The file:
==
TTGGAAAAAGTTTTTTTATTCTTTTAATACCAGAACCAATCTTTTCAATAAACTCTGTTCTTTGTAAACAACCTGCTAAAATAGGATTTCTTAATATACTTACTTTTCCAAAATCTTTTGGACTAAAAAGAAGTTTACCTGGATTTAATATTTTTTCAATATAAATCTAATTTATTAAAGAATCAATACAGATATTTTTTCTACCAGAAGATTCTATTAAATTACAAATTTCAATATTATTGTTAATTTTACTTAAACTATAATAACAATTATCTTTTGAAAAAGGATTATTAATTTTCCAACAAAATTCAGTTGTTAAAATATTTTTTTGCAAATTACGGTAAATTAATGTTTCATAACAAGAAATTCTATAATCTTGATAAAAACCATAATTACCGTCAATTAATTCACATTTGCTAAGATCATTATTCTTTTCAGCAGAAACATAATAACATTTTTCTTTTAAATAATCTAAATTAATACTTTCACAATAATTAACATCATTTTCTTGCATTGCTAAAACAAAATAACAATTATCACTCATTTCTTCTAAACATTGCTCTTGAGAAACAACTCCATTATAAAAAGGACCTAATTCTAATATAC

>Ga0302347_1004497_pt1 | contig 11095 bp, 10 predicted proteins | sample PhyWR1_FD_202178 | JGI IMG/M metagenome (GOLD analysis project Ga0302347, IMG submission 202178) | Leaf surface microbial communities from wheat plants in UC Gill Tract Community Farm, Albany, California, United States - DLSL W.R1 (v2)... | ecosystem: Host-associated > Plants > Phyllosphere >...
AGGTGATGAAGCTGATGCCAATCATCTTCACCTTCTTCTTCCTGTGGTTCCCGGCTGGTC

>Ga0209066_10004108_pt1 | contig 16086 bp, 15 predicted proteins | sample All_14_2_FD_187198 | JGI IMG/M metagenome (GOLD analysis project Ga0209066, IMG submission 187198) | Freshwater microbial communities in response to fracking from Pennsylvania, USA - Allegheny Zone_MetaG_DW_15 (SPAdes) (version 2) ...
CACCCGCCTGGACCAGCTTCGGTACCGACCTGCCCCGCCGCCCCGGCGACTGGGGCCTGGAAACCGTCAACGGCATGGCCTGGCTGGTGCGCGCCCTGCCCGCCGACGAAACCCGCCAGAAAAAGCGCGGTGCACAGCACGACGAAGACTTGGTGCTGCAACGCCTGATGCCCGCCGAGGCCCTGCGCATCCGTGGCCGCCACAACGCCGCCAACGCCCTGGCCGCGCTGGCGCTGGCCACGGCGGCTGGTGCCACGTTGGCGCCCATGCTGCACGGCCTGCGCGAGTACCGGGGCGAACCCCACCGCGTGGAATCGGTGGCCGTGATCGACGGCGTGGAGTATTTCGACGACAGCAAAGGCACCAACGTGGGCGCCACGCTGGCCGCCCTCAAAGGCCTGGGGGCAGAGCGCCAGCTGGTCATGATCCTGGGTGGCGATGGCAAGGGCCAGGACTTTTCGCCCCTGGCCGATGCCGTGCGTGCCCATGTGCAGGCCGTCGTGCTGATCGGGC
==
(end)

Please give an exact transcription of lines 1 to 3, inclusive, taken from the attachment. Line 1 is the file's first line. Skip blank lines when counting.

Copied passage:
TTGGAAAAAGTTTTTTTATTCTTTTAATACCAGAACCAATCTTTTCAATAAACTCTGTTCTTTGTAAACAACCTGCTAAAATAGGATTTCTTAATATACTTACTTTTCCAAAATCTTTTGGACTAAAAAGAAGTTTACCTGGATTTAATATTTTTTCAATATAAATCTAATTTATTAAAGAATCAATACAGATATTTTTTCTACCAGAAGATTCTATTAAATTACAAATTTCAATATTATTGTTAATTTTACTTAAACTATAATAACAATTATCTTTTGAAAAAGGATTATTAATTTTCCAACAAAATTCAGTTGTTAAAATATTTTTTTGCAAATTACGGTAAATTAATGTTTCATAACAAGAAATTCTATAATCTTGATAAAAACCATAATTACCGTCAATTAATTCACATTTGCTAAGATCATTATTCTTTTCAGCAGAAACATAATAACATTTTTCTTTTAAATAATCTAAATTAATACTTTCACAATAATTAACATCATTTTCTTGCATTGCTAAAACAAAATAACAATTATCACTCATTTCTTCTAAACATTGCTCTTGAGAAACAACTCCATTATAAAAAGGACCTAATTCTAATATAC

>Ga0302347_1004497_pt1 | contig 11095 bp, 10 predicted proteins | sample PhyWR1_FD_202178 | JGI IMG/M metagenome (GOLD analysis project Ga0302347, IMG submission 202178) | Leaf surface microbial communities from wheat plants in UC Gill Tract Community Farm, Albany, California, United States - DLSL W.R1 (v2)... | ecosystem: Host-associated > Plants > Phyllosphere >...
AGGTGATGAAGCTGATGCCAATCATCTTCACCTTCTTCTTCCTGTGGTTCCCGGCTGGTC